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Fascinating Facts About Aging

Consistent with a rapidly aging population, research about what happens and what we can do about it continues to increase each year. In contrast to  negative perceptions, recent findings have unearthed some very interesting facts about aging that may change the way we think about this process:

  • We get happier as we age. Several recent studies by research bodies and universities have shown that humans tend to get happier as they age, and our happiest times of life are during our youth and then again through our 70s and 80s.
  • Your brain keeps developing. Contrary to popular belief, your brain continues to make neurons as you get older, making it possible to keep learning new things. In fact, studies demonstrate that the brain simply changes the way it takes in information as we age, and learning new skills and even studying new subjects keep your brain young and active, helping it fight off degenerative conditions like dementia.
  • Negative thoughts become more powerful. A study by the University of New South Wales found that being anxious about falling, even when  physically sound and healthy, can make you more likely to experience a fall than someone who is physically more likely to fall, but unconcerned. As  a serious issue for the elderly, falls are the single biggest reason for injury and hospitalization. So, a positive, anxiety-free mindset is important!
  • Life expectancy is still increasing. From 1900 to 1960, life expectancy increased by just 2.4 years, however, since 1960 it has increased by 3.5 years and is likely to keep doing so. Many factors account for the change, including better nutrition, lifestyle choices and medical advances.
  • Your votes count the most. Did you know that 70% of citizens 65 and older voted in the election, making them the largest voting demographic in the country?
  • Stress decreases as we age. While many seniors report anxiety over medical conditions, work, money and family, these numbers are far lower than people aged 35-49, who are the most stressed, and people aged 25-34.
  • Marriages get stronger. Studies have shown that marriage gets better as we age— a result of learning to properly express affection. Also, the more difficult years of middle age and stress over children, work and so forth, actually bring couples closer together as they age. This is great news because other studies have shown that happy marriages positively impact our health, quality of life and happiness as we age.

Put the happiness back into aging at our CCRC in Sussex County, NJ 

Bristol Glen, a senior community in Sussex County, aims to provide seniors with comfortable,serviced living arrangements that free up time to enjoy life.

Contact us at https://bristolglen.umcommunities.org/ to find out more about our CCRC and our assisted living campus in Sussex County, amenities and services, and book your visit today.

Original content posted on https://umcommunities.org/blog/fascinating-facts-aging/

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A Guide to Arthritis

In the USA, over 50 million adults suffer from some degree of arthritis, , making this health condition  the leading cause of disability. Here’s a quick guide from our in-home respite care services team.

What is Arthritis?

This is the collective name given to more than 100 different rheumatic diseases which cause joint pain and disease. The term refers to inflammation of the joints; symptoms can be mild, moderate, severe or  even come and go over time. These symptoms can include:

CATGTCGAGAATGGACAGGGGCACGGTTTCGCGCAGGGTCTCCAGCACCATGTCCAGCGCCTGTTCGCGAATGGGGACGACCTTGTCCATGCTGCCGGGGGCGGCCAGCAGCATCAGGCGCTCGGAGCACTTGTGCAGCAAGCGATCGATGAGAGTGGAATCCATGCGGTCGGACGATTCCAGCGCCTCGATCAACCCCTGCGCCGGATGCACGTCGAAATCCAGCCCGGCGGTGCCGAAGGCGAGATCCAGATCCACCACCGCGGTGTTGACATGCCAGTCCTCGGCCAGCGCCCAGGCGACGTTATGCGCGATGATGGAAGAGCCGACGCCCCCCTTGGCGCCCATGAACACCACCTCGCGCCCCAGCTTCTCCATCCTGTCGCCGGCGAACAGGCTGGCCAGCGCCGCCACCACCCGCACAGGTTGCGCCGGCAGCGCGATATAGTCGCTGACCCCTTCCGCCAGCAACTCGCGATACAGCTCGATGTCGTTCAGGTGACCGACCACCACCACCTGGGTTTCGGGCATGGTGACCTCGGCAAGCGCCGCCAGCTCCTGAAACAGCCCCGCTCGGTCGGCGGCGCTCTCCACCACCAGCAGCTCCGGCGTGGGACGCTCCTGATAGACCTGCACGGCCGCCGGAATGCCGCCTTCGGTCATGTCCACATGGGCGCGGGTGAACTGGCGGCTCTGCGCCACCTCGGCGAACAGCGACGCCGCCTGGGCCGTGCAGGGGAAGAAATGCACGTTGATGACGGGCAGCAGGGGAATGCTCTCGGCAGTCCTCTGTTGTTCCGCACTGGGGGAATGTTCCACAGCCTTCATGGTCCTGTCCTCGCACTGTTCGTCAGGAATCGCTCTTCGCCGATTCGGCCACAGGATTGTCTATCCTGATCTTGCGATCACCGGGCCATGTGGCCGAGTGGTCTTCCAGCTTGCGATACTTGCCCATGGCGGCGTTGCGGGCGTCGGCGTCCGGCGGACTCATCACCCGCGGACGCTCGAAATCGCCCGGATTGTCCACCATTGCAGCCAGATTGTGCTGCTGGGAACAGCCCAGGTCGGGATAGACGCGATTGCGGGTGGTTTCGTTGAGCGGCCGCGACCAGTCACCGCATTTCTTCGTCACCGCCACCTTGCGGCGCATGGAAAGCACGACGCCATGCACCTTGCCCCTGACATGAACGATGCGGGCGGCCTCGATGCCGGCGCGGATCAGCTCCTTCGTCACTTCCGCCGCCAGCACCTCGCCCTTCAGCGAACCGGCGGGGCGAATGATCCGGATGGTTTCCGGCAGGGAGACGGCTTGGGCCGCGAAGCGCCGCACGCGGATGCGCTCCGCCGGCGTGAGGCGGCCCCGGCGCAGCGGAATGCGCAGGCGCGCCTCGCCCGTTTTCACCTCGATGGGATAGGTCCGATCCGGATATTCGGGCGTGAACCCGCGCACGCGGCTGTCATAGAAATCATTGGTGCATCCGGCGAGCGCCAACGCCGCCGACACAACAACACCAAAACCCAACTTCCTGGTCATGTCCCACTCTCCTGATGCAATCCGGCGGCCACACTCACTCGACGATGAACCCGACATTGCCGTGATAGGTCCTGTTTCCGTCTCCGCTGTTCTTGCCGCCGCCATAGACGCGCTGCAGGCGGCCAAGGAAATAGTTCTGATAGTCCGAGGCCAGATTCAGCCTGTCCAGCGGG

• Isolated pain or pain throughout the body.
  • Skin around the joint becomes red and swollen, and feels warm to the touch.
  • Stiffness often flares up after a period of immobility, such as sleeping or sitting at a desk. This may also occur after exercise, or in some cases, persists throughout the day.
  • Experience problems with mobility such as getting up from a sitting position or bed, doing fine motor work (knitting, writing, etc.), and walking.

Common Types of Arthritis and their Treatments 

Rheumatoid Arthritis. This systemic disease typically affects wrists, fingers, knees, feet and ankles on both sides of the body. Symptoms commonly include morning stiffness for over an hour, equal joint pain on both sides of the body, loss of joint  range-of-motion and joint malformation over time. These symptoms can also be accompanied by sleep difficulties, numbness or tingling in the hands and feet, nodules under the skin, chest pain and eye discomfort.

While not curable, treatments for the symptoms, include non-steroidal anti-inflammatory medications, steroids, disease-modifying anti-rheumatic drugs, and biologic agents. Doctors may also recommend occupational therapy, and dietary supplements rich in healthy fatty acids and oils, and in severe cases, surgery.

Osteoarthritis. This is usually the result of wear-and-tear on the joints, often seen in older adults. Symptoms include pain and stiffness in certain joints, worse pain after exercise, grating sounds when the joint is used, and morning stiffness. This health condition cannot be cured or reversed, but there are treatment options to help manage symptoms. These can include pain medication, non-steroidal anti-inflammatory drugs, chronic pain medication, injections of cortisone and lubrication, and occupational therapy. Doctors may also suggest certain exercises and nutritional supplements that are rich in healthy fatty acids and oils.

Care from our NJ in-home respite care and health aide services 

United Methodist Communities, strives to offer the very best quality senior independent home care options through HomeWorks. This program assists older adults in the comfort of their own homes, providing them, their families and caregivers, personalized, compassionate care that prioritizes health, happiness and independence.

In addition to medical care and daily home care, we also offer in-home respite care services.

For more information on our in-home care services and residential in-home respite care in NJ, please contact us today at https://homeworks.umcommunities.org/ .

Original content posted on https://homeworks.umcommunities.org/blog/a-guide-to-arthritis/

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How to Start the Talk About Assisted Living